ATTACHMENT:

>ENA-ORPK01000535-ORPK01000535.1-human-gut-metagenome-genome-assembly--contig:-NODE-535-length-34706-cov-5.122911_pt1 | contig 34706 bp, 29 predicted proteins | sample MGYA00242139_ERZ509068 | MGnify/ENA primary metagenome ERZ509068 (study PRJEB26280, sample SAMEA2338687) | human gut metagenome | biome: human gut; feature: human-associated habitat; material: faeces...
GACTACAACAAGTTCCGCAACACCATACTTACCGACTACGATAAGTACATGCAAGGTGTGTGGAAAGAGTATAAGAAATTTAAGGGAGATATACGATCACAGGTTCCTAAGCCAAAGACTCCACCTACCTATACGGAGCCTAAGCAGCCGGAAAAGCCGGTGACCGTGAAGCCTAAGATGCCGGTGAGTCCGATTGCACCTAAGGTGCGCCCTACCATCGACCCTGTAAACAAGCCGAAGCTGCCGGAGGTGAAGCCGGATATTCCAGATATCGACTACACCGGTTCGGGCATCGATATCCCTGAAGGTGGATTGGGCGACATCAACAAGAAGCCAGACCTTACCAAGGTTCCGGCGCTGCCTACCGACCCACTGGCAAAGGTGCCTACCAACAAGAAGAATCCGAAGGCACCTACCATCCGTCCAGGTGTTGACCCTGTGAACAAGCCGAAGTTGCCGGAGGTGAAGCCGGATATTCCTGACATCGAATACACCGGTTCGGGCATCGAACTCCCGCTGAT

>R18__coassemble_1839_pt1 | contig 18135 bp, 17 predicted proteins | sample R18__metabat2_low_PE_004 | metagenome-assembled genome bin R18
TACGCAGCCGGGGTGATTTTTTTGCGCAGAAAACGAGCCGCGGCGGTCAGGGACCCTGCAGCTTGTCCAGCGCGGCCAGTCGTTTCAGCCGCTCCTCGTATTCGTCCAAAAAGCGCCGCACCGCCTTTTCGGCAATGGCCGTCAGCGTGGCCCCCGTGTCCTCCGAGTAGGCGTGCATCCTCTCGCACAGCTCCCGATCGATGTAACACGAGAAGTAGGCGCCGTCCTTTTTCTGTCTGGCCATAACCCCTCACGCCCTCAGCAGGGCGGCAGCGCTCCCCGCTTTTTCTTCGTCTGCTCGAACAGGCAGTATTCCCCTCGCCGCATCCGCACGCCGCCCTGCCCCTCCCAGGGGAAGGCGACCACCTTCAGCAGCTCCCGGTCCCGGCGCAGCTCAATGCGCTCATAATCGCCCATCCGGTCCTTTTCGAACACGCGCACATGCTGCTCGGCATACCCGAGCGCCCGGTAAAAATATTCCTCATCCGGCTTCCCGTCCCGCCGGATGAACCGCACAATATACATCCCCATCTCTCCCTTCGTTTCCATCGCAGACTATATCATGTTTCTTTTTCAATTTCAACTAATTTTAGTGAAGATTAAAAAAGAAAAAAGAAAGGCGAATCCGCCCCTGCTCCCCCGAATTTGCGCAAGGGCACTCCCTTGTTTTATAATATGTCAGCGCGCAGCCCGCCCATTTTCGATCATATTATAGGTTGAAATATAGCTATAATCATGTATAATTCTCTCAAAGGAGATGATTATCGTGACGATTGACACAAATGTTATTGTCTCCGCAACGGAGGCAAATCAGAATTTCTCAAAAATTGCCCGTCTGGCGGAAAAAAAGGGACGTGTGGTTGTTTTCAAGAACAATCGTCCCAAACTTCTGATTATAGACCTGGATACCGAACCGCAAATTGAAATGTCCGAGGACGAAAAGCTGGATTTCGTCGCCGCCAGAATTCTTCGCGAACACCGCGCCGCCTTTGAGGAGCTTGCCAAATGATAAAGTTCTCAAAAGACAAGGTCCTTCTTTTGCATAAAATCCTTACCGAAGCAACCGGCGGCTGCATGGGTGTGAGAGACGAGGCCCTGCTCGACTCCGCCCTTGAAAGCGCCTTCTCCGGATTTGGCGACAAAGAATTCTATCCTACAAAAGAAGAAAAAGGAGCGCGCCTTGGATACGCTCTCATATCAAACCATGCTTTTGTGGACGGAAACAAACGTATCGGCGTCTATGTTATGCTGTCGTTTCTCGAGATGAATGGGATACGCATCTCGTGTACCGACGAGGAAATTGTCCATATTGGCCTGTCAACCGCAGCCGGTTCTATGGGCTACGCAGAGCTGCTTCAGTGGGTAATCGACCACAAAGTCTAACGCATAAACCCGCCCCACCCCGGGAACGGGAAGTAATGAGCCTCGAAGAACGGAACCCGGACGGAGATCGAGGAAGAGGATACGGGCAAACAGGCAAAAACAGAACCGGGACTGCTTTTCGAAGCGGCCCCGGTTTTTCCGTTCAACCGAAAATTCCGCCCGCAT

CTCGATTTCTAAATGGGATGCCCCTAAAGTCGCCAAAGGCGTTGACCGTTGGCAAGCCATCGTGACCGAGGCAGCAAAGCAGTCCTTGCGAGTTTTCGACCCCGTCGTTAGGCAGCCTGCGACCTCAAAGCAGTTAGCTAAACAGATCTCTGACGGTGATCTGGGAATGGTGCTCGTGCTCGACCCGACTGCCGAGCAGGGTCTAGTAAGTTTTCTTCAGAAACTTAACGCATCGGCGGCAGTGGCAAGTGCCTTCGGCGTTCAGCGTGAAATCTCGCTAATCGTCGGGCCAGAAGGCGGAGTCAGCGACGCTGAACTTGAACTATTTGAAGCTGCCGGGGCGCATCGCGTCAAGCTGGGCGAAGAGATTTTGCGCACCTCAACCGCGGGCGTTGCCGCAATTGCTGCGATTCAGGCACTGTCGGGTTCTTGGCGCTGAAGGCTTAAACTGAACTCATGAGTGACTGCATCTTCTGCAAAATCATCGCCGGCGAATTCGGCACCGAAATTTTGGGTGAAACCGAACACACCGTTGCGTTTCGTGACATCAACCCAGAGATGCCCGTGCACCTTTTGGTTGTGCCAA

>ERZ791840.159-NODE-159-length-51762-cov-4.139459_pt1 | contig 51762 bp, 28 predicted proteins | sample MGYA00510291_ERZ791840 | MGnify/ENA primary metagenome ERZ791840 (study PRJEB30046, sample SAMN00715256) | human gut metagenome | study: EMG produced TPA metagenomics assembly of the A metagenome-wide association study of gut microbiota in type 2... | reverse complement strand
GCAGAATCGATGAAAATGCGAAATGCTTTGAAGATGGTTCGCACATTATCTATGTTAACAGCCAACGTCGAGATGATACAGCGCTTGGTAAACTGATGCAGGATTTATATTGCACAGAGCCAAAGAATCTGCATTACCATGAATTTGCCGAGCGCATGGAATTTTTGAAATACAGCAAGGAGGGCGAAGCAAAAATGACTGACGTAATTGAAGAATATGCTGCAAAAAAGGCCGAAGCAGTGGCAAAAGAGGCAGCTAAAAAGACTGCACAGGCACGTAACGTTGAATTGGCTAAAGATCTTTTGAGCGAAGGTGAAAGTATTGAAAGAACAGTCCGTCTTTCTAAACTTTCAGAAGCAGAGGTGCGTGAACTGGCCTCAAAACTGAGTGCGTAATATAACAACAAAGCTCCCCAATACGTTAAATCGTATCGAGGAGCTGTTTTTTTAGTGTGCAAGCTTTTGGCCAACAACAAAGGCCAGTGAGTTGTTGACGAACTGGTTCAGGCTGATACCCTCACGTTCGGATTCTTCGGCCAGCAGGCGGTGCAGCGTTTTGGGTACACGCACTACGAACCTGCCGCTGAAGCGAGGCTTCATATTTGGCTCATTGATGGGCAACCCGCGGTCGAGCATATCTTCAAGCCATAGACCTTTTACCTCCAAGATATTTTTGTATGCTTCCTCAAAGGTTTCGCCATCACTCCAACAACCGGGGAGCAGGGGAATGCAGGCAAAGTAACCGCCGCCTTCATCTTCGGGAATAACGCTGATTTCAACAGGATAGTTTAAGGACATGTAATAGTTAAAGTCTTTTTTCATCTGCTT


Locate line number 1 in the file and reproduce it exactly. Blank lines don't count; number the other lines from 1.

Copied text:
>ENA-ORPK01000535-ORPK01000535.1-human-gut-metagenome-genome-assembly--contig:-NODE-535-length-34706-cov-5.122911_pt1 | contig 34706 bp, 29 predicted proteins | sample MGYA00242139_ERZ509068 | MGnify/ENA primary metagenome ERZ509068 (study PRJEB26280, sample SAMEA2338687) | human gut metagenome | biome: human gut; feature: human-associated habitat; material: faeces...